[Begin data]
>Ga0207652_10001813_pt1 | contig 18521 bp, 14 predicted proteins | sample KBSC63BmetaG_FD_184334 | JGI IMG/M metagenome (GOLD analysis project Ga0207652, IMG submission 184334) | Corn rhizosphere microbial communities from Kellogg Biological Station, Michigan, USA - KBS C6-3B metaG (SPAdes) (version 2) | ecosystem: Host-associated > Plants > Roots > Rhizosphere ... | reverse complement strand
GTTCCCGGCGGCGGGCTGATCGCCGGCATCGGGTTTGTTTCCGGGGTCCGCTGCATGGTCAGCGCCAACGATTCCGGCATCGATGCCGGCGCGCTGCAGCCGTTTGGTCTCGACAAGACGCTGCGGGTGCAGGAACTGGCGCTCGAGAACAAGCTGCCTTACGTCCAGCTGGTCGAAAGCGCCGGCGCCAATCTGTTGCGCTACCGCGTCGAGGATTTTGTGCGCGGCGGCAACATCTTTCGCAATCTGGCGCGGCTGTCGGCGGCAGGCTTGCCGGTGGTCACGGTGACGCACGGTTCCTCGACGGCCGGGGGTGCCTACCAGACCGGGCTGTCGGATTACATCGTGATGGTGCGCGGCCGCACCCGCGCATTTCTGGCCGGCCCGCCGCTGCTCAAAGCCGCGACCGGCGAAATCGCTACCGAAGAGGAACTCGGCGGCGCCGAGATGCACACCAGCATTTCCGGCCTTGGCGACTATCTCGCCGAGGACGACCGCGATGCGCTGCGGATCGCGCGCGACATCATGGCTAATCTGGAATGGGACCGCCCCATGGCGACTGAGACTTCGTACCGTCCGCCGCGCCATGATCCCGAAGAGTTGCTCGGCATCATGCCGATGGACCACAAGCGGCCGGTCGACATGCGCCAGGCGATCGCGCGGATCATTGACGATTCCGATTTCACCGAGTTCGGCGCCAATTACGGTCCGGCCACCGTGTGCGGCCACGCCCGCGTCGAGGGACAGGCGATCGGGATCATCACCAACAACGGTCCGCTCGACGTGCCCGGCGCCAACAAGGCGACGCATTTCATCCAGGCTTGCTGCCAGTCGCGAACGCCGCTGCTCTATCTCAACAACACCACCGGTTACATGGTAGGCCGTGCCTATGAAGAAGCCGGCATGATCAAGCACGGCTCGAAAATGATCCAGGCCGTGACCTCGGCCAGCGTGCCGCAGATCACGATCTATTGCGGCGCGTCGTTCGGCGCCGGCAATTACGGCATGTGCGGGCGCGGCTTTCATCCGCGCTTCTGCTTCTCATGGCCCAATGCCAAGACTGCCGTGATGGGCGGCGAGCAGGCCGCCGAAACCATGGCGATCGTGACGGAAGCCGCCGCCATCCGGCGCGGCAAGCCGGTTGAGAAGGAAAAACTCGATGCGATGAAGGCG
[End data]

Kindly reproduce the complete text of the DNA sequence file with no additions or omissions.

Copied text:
>Ga0207652_10001813_pt1 | contig 18521 bp, 14 predicted proteins | sample KBSC63BmetaG_FD_184334 | JGI IMG/M metagenome (GOLD analysis project Ga0207652, IMG submission 184334) | Corn rhizosphere microbial communities from Kellogg Biological Station, Michigan, USA - KBS C6-3B metaG (SPAdes) (version 2) | ecosystem: Host-associated > Plants > Roots > Rhizosphere ... | reverse complement strand
GTTCCCGGCGGCGGGCTGATCGCCGGCATCGGGTTTGTTTCCGGGGTCCGCTGCATGGTCAGCGCCAACGATTCCGGCATCGATGCCGGCGCGCTGCAGCCGTTTGGTCTCGACAAGACGCTGCGGGTGCAGGAACTGGCGCTCGAGAACAAGCTGCCTTACGTCCAGCTGGTCGAAAGCGCCGGCGCCAATCTGTTGCGCTACCGCGTCGAGGATTTTGTGCGCGGCGGCAACATCTTTCGCAATCTGGCGCGGCTGTCGGCGGCAGGCTTGCCGGTGGTCACGGTGACGCACGGTTCCTCGACGGCCGGGGGTGCCTACCAGACCGGGCTGTCGGATTACATCGTGATGGTGCGCGGCCGCACCCGCGCATTTCTGGCCGGCCCGCCGCTGCTCAAAGCCGCGACCGGCGAAATCGCTACCGAAGAGGAACTCGGCGGCGCCGAGATGCACACCAGCATTTCCGGCCTTGGCGACTATCTCGCCGAGGACGACCGCGATGCGCTGCGGATCGCGCGCGACATCATGGCTAATCTGGAATGGGACCGCCCCATGGCGACTGAGACTTCGTACCGTCCGCCGCGCCATGATCCCGAAGAGTTGCTCGGCATCATGCCGATGGACCACAAGCGGCCGGTCGACATGCGCCAGGCGATCGCGCGGATCATTGACGATTCCGATTTCACCGAGTTCGGCGCCAATTACGGTCCGGCCACCGTGTGCGGCCACGCCCGCGTCGAGGGACAGGCGATCGGGATCATCACCAACAACGGTCCGCTCGACGTGCCCGGCGCCAACAAGGCGACGCATTTCATCCAGGCTTGCTGCCAGTCGCGAACGCCGCTGCTCTATCTCAACAACACCACCGGTTACATGGTAGGCCGTGCCTATGAAGAAGCCGGCATGATCAAGCACGGCTCGAAAATGATCCAGGCCGTGACCTCGGCCAGCGTGCCGCAGATCACGATCTATTGCGGCGCGTCGTTCGGCGCCGGCAATTACGGCATGTGCGGGCGCGGCTTTCATCCGCGCTTCTGCTTCTCATGGCCCAATGCCAAGACTGCCGTGATGGGCGGCGAGCAGGCCGCCGAAACCATGGCGATCGTGACGGAAGCCGCCGCCATCCGGCGCGGCAAGCCGGTTGAGAAGGAAAAACTCGATGCGATGAAGGCG